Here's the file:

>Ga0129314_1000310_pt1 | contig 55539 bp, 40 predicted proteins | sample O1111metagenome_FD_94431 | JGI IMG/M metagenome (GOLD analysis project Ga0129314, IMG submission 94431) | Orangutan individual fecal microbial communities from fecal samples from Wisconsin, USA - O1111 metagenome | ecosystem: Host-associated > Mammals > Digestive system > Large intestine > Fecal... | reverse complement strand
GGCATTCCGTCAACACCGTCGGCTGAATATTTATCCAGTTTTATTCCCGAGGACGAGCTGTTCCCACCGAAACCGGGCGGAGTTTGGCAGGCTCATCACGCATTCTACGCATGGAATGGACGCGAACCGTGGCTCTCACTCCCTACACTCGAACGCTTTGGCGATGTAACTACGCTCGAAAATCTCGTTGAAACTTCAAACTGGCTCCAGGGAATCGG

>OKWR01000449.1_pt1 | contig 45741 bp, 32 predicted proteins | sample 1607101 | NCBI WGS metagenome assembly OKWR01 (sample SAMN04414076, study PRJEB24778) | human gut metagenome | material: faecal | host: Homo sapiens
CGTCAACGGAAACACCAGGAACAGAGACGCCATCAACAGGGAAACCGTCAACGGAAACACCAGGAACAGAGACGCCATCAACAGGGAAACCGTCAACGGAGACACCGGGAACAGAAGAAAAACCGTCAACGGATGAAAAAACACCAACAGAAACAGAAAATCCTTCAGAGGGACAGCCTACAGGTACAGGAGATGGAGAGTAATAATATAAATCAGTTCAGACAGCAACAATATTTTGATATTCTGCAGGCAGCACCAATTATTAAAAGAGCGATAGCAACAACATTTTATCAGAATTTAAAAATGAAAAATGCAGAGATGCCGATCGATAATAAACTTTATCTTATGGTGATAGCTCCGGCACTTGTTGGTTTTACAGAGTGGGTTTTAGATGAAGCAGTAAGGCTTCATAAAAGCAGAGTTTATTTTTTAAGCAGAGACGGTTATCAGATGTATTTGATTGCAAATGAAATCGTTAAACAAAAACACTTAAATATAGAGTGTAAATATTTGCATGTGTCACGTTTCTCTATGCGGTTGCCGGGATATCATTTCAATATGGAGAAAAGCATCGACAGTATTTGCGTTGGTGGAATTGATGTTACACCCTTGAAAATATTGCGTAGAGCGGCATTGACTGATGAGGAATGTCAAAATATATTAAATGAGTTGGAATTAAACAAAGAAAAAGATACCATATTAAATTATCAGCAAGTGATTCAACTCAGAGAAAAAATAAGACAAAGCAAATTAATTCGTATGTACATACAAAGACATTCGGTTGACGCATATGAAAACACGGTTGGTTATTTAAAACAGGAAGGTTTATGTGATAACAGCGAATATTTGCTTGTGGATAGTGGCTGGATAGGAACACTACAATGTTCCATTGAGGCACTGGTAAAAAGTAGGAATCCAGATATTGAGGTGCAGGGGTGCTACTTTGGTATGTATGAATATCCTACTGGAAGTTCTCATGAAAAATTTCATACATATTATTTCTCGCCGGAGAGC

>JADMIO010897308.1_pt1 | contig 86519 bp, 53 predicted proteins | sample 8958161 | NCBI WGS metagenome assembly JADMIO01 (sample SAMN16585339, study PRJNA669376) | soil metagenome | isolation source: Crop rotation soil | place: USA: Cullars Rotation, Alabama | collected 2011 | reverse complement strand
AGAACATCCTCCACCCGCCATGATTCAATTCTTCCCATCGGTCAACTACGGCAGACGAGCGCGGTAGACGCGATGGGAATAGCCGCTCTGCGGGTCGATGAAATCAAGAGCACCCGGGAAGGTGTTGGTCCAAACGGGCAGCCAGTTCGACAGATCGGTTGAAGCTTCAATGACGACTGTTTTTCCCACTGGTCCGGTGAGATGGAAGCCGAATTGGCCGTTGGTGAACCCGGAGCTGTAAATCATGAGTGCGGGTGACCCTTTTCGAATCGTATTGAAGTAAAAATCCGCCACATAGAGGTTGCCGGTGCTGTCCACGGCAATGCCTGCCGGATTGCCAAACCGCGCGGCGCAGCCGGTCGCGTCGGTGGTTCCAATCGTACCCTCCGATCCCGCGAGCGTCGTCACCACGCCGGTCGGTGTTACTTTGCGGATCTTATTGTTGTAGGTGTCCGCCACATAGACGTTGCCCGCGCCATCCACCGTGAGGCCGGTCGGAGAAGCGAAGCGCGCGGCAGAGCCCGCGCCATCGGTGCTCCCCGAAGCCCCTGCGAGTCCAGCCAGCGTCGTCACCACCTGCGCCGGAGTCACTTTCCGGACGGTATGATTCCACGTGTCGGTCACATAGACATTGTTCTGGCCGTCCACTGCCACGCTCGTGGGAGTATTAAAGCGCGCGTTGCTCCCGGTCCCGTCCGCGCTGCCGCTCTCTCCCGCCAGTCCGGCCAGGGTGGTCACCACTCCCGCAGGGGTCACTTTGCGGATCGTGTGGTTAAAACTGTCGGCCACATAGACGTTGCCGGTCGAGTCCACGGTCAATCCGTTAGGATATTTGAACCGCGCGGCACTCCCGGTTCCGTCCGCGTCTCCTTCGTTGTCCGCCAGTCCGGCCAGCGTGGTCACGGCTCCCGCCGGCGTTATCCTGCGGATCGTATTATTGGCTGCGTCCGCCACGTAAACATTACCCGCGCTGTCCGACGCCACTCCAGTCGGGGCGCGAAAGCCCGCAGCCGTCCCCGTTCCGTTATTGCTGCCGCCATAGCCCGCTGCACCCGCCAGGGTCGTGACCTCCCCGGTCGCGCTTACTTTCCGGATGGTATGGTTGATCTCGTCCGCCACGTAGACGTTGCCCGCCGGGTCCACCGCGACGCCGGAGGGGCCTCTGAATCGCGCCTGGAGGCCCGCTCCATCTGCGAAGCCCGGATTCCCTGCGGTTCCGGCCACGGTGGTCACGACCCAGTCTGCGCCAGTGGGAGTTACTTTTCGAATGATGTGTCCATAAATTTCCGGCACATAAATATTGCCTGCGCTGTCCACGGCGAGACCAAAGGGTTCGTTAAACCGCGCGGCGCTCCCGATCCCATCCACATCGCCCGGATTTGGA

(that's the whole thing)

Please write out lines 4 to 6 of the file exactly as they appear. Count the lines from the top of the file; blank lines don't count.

CGTCAACGGAAACACCAGGAACAGAGACGCCATCAACAGGGAAACCGTCAACGGAAACACCAGGAACAGAGACGCCATCAACAGGGAAACCGTCAACGGAGACACCGGGAACAGAAGAAAAACCGTCAACGGATGAAAAAACACCAACAGAAACAGAAAATCCTTCAGAGGGACAGCCTACAGGTACAGGAGATGGAGAGTAATAATATAAATCAGTTCAGACAGCAACAATATTTTGATATTCTGCAGGCAGCACCAATTATTAAAAGAGCGATAGCAACAACATTTTATCAGAATTTAAAAATGAAAAATGCAGAGATGCCGATCGATAATAAACTTTATCTTATGGTGATAGCTCCGGCACTTGTTGGTTTTACAGAGTGGGTTTTAGATGAAGCAGTAAGGCTTCATAAAAGCAGAGTTTATTTTTTAAGCAGAGACGGTTATCAGATGTATTTGATTGCAAATGAAATCGTTAAACAAAAACACTTAAATATAGAGTGTAAATATTTGCATGTGTCACGTTTCTCTATGCGGTTGCCGGGATATCATTTCAATATGGAGAAAAGCATCGACAGTATTTGCGTTGGTGGAATTGATGTTACACCCTTGAAAATATTGCGTAGAGCGGCATTGACTGATGAGGAATGTCAAAATATATTAAATGAGTTGGAATTAAACAAAGAAAAAGATACCATATTAAATTATCAGCAAGTGATTCAACTCAGAGAAAAAATAAGACAAAGCAAATTAATTCGTATGTACATACAAAGACATTCGGTTGACGCATATGAAAACACGGTTGGTTATTTAAAACAGGAAGGTTTATGTGATAACAGCGAATATTTGCTTGTGGATAGTGGCTGGATAGGAACACTACAATGTTCCATTGAGGCACTGGTAAAAAGTAGGAATCCAGATATTGAGGTGCAGGGGTGCTACTTTGGTATGTATGAATATCCTACTGGAAGTTCTCATGAAAAATTTCATACATATTATTTCTCGCCGGAGAGC

>JADMIO010897308.1_pt1 | contig 86519 bp, 53 predicted proteins | sample 8958161 | NCBI WGS metagenome assembly JADMIO01 (sample SAMN16585339, study PRJNA669376) | soil metagenome | isolation source: Crop rotation soil | place: USA: Cullars Rotation, Alabama | collected 2011 | reverse complement strand
AGAACATCCTCCACCCGCCATGATTCAATTCTTCCCATCGGTCAACTACGGCAGACGAGCGCGGTAGACGCGATGGGAATAGCCGCTCTGCGGGTCGATGAAATCAAGAGCACCCGGGAAGGTGTTGGTCCAAACGGGCAGCCAGTTCGACAGATCGGTTGAAGCTTCAATGACGACTGTTTTTCCCACTGGTCCGGTGAGATGGAAGCCGAATTGGCCGTTGGTGAACCCGGAGCTGTAAATCATGAGTGCGGGTGACCCTTTTCGAATCGTATTGAAGTAAAAATCCGCCACATAGAGGTTGCCGGTGCTGTCCACGGCAATGCCTGCCGGATTGCCAAACCGCGCGGCGCAGCCGGTCGCGTCGGTGGTTCCAATCGTACCCTCCGATCCCGCGAGCGTCGTCACCACGCCGGTCGGTGTTACTTTGCGGATCTTATTGTTGTAGGTGTCCGCCACATAGACGTTGCCCGCGCCATCCACCGTGAGGCCGGTCGGAGAAGCGAAGCGCGCGGCAGAGCCCGCGCCATCGGTGCTCCCCGAAGCCCCTGCGAGTCCAGCCAGCGTCGTCACCACCTGCGCCGGAGTCACTTTCCGGACGGTATGATTCCACGTGTCGGTCACATAGACATTGTTCTGGCCGTCCACTGCCACGCTCGTGGGAGTATTAAAGCGCGCGTTGCTCCCGGTCCCGTCCGCGCTGCCGCTCTCTCCCGCCAGTCCGGCCAGGGTGGTCACCACTCCCGCAGGGGTCACTTTGCGGATCGTGTGGTTAAAACTGTCGGCCACATAGACGTTGCCGGTCGAGTCCACGGTCAATCCGTTAGGATATTTGAACCGCGCGGCACTCCCGGTTCCGTCCGCGTCTCCTTCGTTGTCCGCCAGTCCGGCCAGCGTGGTCACGGCTCCCGCCGGCGTTATCCTGCGGATCGTATTATTGGCTGCGTCCGCCACGTAAACATTACCCGCGCTGTCCGACGCCACTCCAGTCGGGGCGCGAAAGCCCGCAGCCGTCCCCGTTCCGTTATTGCTGCCGCCATAGCCCGCTGCACCCGCCAGGGTCGTGACCTCCCCGGTCGCGCTTACTTTCCGGATGGTATGGTTGATCTCGTCCGCCACGTAGACGTTGCCCGCCGGGTCCACCGCGACGCCGGAGGGGCCTCTGAATCGCGCCTGGAGGCCCGCTCCATCTGCGAAGCCCGGATTCCCTGCGGTTCCGGCCACGGTGGTCACGACCCAGTCTGCGCCAGTGGGAGTTACTTTTCGAATGATGTGTCCATAAATTTCCGGCACATAAATATTGCCTGCGCTGTCCACGGCGAGACCAAAGGGTTCGTTAAACCGCGCGGCGCTCCCGATCCCATCCACATCGCCCGGATTTGGA